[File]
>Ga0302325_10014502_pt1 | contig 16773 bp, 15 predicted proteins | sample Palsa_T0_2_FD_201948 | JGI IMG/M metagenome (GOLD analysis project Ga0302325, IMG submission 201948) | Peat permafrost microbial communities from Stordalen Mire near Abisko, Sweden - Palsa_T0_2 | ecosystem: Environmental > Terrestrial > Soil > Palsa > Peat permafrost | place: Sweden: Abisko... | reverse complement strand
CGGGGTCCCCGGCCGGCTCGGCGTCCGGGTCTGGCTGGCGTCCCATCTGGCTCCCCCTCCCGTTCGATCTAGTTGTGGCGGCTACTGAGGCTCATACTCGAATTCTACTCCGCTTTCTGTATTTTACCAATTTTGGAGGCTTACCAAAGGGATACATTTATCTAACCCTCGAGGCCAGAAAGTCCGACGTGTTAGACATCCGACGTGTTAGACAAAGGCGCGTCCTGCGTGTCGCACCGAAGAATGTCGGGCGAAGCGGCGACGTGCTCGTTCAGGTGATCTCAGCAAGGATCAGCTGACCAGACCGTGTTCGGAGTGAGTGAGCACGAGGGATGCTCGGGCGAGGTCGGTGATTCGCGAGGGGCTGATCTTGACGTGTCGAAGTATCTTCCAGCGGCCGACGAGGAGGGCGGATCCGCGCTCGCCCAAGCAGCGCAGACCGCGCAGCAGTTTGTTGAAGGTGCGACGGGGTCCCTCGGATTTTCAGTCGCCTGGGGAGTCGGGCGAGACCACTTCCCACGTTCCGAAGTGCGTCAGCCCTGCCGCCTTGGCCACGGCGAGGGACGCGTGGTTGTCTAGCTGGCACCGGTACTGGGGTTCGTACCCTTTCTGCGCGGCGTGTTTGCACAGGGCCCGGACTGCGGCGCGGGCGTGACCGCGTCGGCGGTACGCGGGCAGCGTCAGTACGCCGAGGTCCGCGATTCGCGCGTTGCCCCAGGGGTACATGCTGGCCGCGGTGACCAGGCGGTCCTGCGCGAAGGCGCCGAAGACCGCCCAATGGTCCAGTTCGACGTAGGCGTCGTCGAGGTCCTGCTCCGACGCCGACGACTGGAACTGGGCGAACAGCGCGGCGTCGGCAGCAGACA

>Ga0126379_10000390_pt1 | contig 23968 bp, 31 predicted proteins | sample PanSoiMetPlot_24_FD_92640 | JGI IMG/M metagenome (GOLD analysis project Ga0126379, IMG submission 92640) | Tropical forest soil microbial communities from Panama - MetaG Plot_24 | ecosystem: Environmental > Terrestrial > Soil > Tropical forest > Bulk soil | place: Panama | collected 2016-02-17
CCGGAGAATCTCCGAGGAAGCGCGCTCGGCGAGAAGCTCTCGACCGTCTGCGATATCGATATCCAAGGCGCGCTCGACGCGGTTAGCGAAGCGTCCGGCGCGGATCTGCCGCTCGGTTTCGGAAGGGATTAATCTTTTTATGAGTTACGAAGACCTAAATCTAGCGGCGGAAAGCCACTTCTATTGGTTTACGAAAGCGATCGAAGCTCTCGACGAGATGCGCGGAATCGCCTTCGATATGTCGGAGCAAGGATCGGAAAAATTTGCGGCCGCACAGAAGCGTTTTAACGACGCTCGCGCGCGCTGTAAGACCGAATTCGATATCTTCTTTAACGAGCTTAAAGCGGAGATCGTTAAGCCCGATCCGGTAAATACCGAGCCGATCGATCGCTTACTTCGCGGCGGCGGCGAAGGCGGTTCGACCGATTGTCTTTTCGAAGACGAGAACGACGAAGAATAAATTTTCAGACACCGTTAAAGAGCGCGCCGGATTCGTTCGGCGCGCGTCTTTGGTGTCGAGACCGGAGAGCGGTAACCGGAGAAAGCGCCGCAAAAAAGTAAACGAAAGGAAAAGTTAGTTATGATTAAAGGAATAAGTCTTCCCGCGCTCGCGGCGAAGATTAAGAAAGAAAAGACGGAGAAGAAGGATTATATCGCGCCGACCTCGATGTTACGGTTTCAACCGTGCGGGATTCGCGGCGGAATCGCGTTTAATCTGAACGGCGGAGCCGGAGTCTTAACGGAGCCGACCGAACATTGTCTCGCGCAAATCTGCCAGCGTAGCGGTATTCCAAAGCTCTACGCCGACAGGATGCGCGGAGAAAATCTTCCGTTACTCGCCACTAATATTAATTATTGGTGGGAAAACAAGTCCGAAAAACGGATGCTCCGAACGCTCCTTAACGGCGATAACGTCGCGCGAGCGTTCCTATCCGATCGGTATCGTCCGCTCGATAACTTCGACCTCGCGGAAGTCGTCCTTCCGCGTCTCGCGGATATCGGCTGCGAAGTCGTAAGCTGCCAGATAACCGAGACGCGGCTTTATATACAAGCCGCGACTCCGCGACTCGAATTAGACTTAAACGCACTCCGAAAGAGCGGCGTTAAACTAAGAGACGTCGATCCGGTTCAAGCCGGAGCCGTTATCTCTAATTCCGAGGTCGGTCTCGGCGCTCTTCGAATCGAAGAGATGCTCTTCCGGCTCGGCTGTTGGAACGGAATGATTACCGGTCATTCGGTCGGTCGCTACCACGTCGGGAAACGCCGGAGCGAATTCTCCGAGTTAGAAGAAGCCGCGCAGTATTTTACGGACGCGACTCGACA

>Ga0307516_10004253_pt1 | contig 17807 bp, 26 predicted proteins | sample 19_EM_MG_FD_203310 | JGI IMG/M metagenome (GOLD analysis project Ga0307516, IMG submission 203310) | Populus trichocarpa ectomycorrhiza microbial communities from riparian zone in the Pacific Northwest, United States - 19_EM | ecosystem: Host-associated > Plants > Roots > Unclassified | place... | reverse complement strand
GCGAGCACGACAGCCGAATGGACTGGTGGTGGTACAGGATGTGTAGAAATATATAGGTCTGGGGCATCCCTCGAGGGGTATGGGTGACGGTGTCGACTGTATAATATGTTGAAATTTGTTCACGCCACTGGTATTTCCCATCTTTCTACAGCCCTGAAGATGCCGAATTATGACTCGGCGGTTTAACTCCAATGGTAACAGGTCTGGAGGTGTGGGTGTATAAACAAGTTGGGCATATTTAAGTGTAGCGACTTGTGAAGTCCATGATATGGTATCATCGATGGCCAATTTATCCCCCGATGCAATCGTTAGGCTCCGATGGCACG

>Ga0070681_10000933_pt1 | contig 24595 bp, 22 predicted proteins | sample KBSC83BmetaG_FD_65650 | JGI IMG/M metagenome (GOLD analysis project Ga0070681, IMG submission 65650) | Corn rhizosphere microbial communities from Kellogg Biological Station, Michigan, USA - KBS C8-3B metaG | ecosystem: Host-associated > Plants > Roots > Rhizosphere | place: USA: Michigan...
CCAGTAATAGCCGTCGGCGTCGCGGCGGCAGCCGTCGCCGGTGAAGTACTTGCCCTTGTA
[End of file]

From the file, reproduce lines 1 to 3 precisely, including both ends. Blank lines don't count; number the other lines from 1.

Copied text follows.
>Ga0302325_10014502_pt1 | contig 16773 bp, 15 predicted proteins | sample Palsa_T0_2_FD_201948 | JGI IMG/M metagenome (GOLD analysis project Ga0302325, IMG submission 201948) | Peat permafrost microbial communities from Stordalen Mire near Abisko, Sweden - Palsa_T0_2 | ecosystem: Environmental > Terrestrial > Soil > Palsa > Peat permafrost | place: Sweden: Abisko... | reverse complement strand
CGGGGTCCCCGGCCGGCTCGGCGTCCGGGTCTGGCTGGCGTCCCATCTGGCTCCCCCTCCCGTTCGATCTAGTTGTGGCGGCTACTGAGGCTCATACTCGAATTCTACTCCGCTTTCTGTATTTTACCAATTTTGGAGGCTTACCAAAGGGATACATTTATCTAACCCTCGAGGCCAGAAAGTCCGACGTGTTAGACATCCGACGTGTTAGACAAAGGCGCGTCCTGCGTGTCGCACCGAAGAATGTCGGGCGAAGCGGCGACGTGCTCGTTCAGGTGATCTCAGCAAGGATCAGCTGACCAGACCGTGTTCGGAGTGAGTGAGCACGAGGGATGCTCGGGCGAGGTCGGTGATTCGCGAGGGGCTGATCTTGACGTGTCGAAGTATCTTCCAGCGGCCGACGAGGAGGGCGGATCCGCGCTCGCCCAAGCAGCGCAGACCGCGCAGCAGTTTGTTGAAGGTGCGACGGGGTCCCTCGGATTTTCAGTCGCCTGGGGAGTCGGGCGAGACCACTTCCCACGTTCCGAAGTGCGTCAGCCCTGCCGCCTTGGCCACGGCGAGGGACGCGTGGTTGTCTAGCTGGCACCGGTACTGGGGTTCGTACCCTTTCTGCGCGGCGTGTTTGCACAGGGCCCGGACTGCGGCGCGGGCGTGACCGCGTCGGCGGTACGCGGGCAGCGTCAGTACGCCGAGGTCCGCGATTCGCGCGTTGCCCCAGGGGTACATGCTGGCCGCGGTGACCAGGCGGTCCTGCGCGAAGGCGCCGAAGACCGCCCAATGGTCCAGTTCGACGTAGGCGTCGTCGAGGTCCTGCTCCGACGCCGACGACTGGAACTGGGCGAACAGCGCGGCGTCGGCAGCAGACA

>Ga0126379_10000390_pt1 | contig 23968 bp, 31 predicted proteins | sample PanSoiMetPlot_24_FD_92640 | JGI IMG/M metagenome (GOLD analysis project Ga0126379, IMG submission 92640) | Tropical forest soil microbial communities from Panama - MetaG Plot_24 | ecosystem: Environmental > Terrestrial > Soil > Tropical forest > Bulk soil | place: Panama | collected 2016-02-17